The Fossils

Bothriolepis yeungae Johanson 1998

Pronunciation: Both-ree-oh-lee-pis young-ee
Translation: "Yeung's pitted scale"
Named after the pitted ornament of the bony plates, and after Monica Yeung, Gondwana Dreaming Canberra, who helped to organise volunteer groups to prepare the Canowindra fossil discoveries.
Period: Late Devonian (360-70 million years ago)
Description - small mud-eating armoured fish
Length - up to 50 cm

Class - Placodermi ('plated-skin' - the armoured fishes)
Order - Antiarchi (armoured pectoral fins)
Family - Bothriolepidae ('the family of Bothriolepis')
Genus - Bothriolepis
Species - Bothriolepis yeungae


In the Devonian

Bothriolepis was the most successful of all the placoderms. More than 100 species have been described and the genus is found on every continent. Bothriolepis seems to have spent most of its life in fresh-water rivers and lakes, as most fossils are found in fresh-water sediments, but some Bothriolepis species lived in marine conditions and have been found in Late Devonian reef deposits (eg. at Gogo in the Kimberleys of Western Australia) which helps explain their world wide distribution.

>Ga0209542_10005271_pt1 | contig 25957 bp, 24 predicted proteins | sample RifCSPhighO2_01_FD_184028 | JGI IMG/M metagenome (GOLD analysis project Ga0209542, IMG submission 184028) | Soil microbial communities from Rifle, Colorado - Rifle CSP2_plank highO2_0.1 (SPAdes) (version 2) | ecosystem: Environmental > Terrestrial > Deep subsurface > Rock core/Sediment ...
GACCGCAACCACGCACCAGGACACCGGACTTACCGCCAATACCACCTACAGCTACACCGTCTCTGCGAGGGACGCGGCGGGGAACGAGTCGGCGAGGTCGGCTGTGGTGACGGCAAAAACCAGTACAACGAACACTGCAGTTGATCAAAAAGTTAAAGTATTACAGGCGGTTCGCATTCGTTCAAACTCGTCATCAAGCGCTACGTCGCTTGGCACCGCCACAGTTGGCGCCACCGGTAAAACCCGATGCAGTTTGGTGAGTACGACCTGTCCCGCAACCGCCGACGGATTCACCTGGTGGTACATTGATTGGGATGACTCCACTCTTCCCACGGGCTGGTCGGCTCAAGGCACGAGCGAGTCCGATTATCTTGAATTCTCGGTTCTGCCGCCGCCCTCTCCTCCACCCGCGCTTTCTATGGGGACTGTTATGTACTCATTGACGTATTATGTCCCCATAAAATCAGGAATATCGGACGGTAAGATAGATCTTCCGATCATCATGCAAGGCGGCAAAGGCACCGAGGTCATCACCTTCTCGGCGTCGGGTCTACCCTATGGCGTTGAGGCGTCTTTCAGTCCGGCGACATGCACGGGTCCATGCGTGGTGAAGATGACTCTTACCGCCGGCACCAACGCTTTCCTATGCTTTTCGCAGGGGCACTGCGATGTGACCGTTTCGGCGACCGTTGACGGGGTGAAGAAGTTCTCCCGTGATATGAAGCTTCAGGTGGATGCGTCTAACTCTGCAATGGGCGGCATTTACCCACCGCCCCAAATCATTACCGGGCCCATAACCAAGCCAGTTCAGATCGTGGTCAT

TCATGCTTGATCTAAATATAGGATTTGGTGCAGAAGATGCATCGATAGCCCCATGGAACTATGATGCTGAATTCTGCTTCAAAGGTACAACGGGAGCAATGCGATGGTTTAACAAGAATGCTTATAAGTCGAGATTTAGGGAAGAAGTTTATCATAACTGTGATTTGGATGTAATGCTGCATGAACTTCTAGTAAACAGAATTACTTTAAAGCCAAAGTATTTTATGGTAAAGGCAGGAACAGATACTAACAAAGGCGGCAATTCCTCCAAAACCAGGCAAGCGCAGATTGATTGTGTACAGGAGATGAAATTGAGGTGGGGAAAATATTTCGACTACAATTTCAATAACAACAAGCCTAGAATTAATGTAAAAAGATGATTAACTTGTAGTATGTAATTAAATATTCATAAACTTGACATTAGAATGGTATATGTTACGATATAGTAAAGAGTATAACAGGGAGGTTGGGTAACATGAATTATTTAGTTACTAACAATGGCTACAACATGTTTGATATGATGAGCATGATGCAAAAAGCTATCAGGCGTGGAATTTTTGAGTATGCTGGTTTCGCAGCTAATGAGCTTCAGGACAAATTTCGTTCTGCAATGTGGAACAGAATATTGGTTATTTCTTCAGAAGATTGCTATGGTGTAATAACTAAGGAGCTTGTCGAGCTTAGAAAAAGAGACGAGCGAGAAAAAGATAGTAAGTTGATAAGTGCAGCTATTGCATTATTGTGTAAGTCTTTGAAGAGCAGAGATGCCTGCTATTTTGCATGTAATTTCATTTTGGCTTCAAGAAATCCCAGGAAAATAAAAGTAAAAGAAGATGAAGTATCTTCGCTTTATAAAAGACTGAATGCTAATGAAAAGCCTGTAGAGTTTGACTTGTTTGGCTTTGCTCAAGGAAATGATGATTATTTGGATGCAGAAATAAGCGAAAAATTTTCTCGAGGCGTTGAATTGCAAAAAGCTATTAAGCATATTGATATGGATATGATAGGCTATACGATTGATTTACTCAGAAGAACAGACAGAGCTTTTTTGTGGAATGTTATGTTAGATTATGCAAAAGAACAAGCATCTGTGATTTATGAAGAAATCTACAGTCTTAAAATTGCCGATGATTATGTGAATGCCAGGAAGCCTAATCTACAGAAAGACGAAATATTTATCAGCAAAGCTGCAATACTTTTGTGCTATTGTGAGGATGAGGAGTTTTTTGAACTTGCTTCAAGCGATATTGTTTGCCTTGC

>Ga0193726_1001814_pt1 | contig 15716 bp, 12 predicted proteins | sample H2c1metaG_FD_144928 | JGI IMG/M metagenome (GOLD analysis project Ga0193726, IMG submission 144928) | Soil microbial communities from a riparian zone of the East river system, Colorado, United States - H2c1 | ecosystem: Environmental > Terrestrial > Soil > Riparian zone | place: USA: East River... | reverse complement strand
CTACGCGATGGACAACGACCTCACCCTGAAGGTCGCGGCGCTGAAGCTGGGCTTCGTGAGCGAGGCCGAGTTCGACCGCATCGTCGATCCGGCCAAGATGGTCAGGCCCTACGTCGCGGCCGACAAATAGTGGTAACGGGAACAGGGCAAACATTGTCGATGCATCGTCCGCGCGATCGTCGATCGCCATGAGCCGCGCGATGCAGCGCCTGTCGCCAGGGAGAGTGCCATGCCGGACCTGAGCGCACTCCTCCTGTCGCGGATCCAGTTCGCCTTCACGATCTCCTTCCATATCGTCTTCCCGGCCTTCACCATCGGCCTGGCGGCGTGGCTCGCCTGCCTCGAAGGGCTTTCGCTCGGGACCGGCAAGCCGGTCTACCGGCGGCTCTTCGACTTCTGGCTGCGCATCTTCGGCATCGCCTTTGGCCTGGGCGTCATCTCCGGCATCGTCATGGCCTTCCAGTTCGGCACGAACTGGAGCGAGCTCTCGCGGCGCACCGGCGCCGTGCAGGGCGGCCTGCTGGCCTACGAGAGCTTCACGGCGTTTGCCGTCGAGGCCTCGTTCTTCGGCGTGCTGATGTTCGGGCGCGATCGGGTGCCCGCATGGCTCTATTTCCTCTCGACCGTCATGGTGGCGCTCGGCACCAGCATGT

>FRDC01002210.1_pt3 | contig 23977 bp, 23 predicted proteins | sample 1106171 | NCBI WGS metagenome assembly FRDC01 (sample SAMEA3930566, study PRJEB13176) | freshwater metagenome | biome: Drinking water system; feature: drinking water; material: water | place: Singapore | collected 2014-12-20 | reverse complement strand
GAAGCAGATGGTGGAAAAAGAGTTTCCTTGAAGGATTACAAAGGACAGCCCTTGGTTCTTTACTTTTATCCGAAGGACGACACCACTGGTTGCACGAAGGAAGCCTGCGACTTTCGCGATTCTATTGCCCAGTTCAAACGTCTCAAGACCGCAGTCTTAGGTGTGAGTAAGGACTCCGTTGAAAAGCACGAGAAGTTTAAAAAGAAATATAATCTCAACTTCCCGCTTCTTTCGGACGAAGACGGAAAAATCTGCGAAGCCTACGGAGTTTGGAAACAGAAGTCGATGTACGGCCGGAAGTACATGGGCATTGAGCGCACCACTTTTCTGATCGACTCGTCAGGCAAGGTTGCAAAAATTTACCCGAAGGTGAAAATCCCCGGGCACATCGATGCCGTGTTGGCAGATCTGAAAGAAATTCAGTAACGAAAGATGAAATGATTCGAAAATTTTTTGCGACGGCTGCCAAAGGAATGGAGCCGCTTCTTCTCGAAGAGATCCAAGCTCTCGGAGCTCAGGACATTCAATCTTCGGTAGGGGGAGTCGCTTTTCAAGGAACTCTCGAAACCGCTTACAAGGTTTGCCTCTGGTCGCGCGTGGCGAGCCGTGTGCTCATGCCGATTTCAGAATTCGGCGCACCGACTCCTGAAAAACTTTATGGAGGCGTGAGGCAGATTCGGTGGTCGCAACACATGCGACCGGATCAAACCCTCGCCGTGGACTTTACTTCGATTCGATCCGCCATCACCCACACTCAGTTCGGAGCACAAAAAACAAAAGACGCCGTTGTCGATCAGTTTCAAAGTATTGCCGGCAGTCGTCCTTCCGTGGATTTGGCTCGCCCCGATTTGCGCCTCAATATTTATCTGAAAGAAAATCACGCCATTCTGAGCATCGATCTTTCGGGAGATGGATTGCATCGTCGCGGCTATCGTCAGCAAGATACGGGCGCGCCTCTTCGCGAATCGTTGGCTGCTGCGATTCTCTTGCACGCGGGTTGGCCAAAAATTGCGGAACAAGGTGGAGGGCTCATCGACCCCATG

Bothriolepis yeungae was a very common fish in Canowindra's ancient lake - more than 1700 specimens have been counted so far. The weak structure its mouth suggests that it fed on algae and other microorganisms. Its long, stiff bony fins may have provided enough hydrodynamic lift for the animal to 'take-off' from the lake-bottom and regularly swim in mid water. Its bony armour probably provided Bothriolepis with some protection from the lake's predatory fish, at least when more fully grown.

Superficially, smaller placoderms like Bothriolepis resemble modern 'armoured' cat-fishes from South America (although the two are not related). These bottom-dwelling catfish live on nutrient rich muds and algae, but the resemblance is indeed superficial and is probably a result of similarity in ecology and lifestyle.